An impending restorative dental procedure, like having fillings or crowns placed or having tissue removed during an extraction, gingivectomy, or pulpotomy can cause anyone to feel anxious, especially children. While there is nothing to fear about restorative dentistry, many children seem to struggle with nervousness prior to a procedure. It’s natural to want to ease your child’s feelings so that they don’t develop a fear of the dentist or an aversion to oral hygiene, which is why we at Smile Cove Pediatric Dental have put together this list of helpful ways to make you and your child feel prepared for a restorative dentistry appointment.
Our first piece of advice is for you, the parent, to stay positive. Children are remarkably adept at picking up emotional cues, so seeing that you are unafraid and even enthusiastic about their upcoming procedure can help them feel the same. It’s also helpful to share stories about your own positive experiences at the dentist to help them associate going with good things. You should avoid talking about uncomfortable, painful, or unsatisfactory experiences and encourage your loved ones to avoid sharing them as well.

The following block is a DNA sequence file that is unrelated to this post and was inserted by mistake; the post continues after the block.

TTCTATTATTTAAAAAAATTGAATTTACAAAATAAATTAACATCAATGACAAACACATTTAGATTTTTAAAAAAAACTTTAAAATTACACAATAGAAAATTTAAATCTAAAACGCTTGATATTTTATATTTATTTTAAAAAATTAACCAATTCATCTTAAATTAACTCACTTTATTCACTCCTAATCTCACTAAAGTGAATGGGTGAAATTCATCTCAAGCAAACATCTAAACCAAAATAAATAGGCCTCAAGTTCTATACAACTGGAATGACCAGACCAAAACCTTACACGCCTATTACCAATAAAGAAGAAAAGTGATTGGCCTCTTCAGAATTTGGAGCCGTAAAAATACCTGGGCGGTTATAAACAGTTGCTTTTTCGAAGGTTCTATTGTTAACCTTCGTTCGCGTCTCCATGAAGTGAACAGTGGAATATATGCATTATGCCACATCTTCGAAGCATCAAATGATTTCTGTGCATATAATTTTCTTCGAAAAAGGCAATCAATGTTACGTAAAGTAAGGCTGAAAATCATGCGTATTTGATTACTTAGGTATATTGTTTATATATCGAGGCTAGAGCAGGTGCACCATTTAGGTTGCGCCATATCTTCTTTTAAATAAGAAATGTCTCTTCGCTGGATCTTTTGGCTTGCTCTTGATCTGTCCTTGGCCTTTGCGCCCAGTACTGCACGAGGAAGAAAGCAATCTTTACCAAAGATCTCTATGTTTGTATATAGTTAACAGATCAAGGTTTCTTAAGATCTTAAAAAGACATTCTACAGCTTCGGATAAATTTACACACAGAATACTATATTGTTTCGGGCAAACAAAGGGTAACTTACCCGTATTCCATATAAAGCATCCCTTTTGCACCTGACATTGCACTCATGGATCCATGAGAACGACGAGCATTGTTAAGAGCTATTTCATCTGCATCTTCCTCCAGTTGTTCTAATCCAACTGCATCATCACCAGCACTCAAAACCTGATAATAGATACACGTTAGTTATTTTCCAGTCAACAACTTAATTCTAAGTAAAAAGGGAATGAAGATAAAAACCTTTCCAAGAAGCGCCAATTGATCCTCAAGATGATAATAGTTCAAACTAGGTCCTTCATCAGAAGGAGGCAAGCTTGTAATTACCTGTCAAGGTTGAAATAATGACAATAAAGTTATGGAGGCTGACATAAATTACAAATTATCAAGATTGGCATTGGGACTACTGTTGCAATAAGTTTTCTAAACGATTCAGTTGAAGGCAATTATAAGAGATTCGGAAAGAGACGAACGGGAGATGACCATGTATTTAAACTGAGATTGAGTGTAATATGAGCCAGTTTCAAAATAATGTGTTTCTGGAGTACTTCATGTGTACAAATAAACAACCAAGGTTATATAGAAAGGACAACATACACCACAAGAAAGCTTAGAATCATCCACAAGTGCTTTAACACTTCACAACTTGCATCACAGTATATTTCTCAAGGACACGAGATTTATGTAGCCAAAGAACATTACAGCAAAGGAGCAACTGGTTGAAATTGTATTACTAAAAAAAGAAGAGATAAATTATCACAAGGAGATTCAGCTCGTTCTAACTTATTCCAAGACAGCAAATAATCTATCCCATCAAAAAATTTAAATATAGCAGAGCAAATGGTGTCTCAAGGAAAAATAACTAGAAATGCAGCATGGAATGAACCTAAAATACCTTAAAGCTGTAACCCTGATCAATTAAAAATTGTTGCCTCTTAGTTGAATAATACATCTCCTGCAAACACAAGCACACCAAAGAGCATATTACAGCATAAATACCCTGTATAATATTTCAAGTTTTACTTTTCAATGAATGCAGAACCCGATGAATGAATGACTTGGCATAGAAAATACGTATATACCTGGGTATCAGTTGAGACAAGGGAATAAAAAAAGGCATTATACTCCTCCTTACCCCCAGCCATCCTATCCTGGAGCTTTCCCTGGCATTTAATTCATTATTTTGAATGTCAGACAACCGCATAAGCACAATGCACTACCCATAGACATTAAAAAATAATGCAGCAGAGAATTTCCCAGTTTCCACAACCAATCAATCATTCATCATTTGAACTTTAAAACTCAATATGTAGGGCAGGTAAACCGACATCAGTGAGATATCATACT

Another thing that will help your child feel prepared for their dental procedure is explaining what will happen before they get there. Sometimes, the scariest thing about going to the dentist for a child is feeling like they don’t know what will happen. Your dentist can help explain the basics of any procedure in a way that is easy to understand and does not inspire fear. You can also look for child-friendly books or educational videos on restorative dentistry that you and your child can look at together.
The final suggestion we have is to make going to the dentist a special event with positive reinforcement attached to it. Some parents like to make an entire day out of it, going to do fun activities before or afterward and spending quality time with their child, while others find it most effective to reward their children with something they have asked for. You can try out a few options to see what your child responds best to. The key is to create a feeling of fun about visiting the dentist and reinforce good behavior while they are there.